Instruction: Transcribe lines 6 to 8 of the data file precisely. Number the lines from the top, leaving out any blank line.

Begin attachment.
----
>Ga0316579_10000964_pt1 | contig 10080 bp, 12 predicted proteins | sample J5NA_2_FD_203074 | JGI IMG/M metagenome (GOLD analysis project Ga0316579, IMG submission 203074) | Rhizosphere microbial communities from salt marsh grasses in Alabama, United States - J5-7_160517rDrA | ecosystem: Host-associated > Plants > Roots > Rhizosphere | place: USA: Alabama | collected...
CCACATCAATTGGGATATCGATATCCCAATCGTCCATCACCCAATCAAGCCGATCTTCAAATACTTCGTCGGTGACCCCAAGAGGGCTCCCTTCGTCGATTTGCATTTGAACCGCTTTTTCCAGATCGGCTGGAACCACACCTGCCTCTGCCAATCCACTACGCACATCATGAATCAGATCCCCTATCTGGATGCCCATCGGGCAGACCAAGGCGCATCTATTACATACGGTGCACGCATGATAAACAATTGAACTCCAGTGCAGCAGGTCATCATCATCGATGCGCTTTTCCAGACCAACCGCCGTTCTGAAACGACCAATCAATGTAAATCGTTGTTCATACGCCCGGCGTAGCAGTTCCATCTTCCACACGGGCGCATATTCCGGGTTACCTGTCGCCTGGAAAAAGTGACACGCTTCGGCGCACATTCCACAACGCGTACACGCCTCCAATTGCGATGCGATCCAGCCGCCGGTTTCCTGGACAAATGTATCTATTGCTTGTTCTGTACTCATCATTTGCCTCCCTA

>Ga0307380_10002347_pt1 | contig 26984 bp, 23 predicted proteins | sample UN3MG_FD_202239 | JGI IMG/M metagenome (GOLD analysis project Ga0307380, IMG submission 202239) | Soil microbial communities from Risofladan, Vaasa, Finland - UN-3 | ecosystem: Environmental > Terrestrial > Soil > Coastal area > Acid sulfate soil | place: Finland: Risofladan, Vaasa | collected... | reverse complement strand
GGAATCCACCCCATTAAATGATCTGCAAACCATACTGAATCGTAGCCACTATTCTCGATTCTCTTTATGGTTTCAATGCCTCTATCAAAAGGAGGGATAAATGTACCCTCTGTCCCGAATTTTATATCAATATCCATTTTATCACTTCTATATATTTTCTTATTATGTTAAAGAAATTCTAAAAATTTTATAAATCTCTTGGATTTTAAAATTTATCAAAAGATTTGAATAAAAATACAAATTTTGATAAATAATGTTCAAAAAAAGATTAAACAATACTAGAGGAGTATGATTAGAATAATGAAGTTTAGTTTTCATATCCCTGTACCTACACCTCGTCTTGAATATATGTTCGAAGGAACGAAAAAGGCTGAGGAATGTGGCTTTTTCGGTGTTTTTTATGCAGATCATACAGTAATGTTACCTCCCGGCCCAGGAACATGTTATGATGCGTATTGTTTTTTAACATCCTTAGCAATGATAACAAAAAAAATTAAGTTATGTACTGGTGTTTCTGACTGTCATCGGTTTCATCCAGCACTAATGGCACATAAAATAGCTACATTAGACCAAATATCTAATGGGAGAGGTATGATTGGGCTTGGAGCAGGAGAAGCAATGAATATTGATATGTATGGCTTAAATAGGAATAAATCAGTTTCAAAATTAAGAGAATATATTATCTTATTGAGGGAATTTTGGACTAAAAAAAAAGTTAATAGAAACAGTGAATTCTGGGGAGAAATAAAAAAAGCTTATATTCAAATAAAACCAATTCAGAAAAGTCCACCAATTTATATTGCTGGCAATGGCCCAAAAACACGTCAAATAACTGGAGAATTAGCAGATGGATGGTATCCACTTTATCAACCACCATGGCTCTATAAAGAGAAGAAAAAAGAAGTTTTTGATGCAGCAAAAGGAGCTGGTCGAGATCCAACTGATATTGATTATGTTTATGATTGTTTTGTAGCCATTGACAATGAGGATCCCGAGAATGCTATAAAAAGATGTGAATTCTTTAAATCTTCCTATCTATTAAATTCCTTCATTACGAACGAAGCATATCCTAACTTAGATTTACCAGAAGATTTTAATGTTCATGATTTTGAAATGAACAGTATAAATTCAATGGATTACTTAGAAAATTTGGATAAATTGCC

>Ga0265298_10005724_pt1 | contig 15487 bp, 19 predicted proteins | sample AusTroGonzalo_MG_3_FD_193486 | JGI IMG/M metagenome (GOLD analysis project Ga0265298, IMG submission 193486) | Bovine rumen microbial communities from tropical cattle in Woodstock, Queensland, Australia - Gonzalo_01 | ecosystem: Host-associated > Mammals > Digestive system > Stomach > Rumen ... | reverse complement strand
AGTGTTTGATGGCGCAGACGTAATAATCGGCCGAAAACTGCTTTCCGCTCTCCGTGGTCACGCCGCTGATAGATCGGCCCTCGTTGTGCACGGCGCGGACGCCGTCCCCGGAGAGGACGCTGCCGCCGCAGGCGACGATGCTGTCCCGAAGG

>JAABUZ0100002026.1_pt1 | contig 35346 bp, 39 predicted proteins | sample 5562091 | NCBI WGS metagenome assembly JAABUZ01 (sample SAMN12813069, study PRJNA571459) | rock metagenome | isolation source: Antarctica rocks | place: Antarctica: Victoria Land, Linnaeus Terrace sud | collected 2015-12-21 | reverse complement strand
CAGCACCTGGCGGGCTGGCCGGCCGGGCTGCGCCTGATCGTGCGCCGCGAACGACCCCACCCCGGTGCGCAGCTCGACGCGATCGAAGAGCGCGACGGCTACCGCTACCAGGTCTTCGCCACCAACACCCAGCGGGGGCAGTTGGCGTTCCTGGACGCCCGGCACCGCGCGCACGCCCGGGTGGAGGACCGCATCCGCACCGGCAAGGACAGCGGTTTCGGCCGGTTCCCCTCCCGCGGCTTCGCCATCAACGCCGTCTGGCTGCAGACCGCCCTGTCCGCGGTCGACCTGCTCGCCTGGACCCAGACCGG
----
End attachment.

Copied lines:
AGTGTTTGATGGCGCAGACGTAATAATCGGCCGAAAACTGCTTTCCGCTCTCCGTGGTCACGCCGCTGATAGATCGGCCCTCGTTGTGCACGGCGCGGACGCCGTCCCCGGAGAGGACGCTGCCGCCGCAGGCGACGATGCTGTCCCGAAGG

>JAABUZ0100002026.1_pt1 | contig 35346 bp, 39 predicted proteins | sample 5562091 | NCBI WGS metagenome assembly JAABUZ01 (sample SAMN12813069, study PRJNA571459) | rock metagenome | isolation source: Antarctica rocks | place: Antarctica: Victoria Land, Linnaeus Terrace sud | collected 2015-12-21 | reverse complement strand
CAGCACCTGGCGGGCTGGCCGGCCGGGCTGCGCCTGATCGTGCGCCGCGAACGACCCCACCCCGGTGCGCAGCTCGACGCGATCGAAGAGCGCGACGGCTACCGCTACCAGGTCTTCGCCACCAACACCCAGCGGGGGCAGTTGGCGTTCCTGGACGCCCGGCACCGCGCGCACGCCCGGGTGGAGGACCGCATCCGCACCGGCAAGGACAGCGGTTTCGGCCGGTTCCCCTCCCGCGGCTTCGCCATCAACGCCGTCTGGCTGCAGACCGCCCTGTCCGCGGTCGACCTGCTCGCCTGGACCCAGACCGG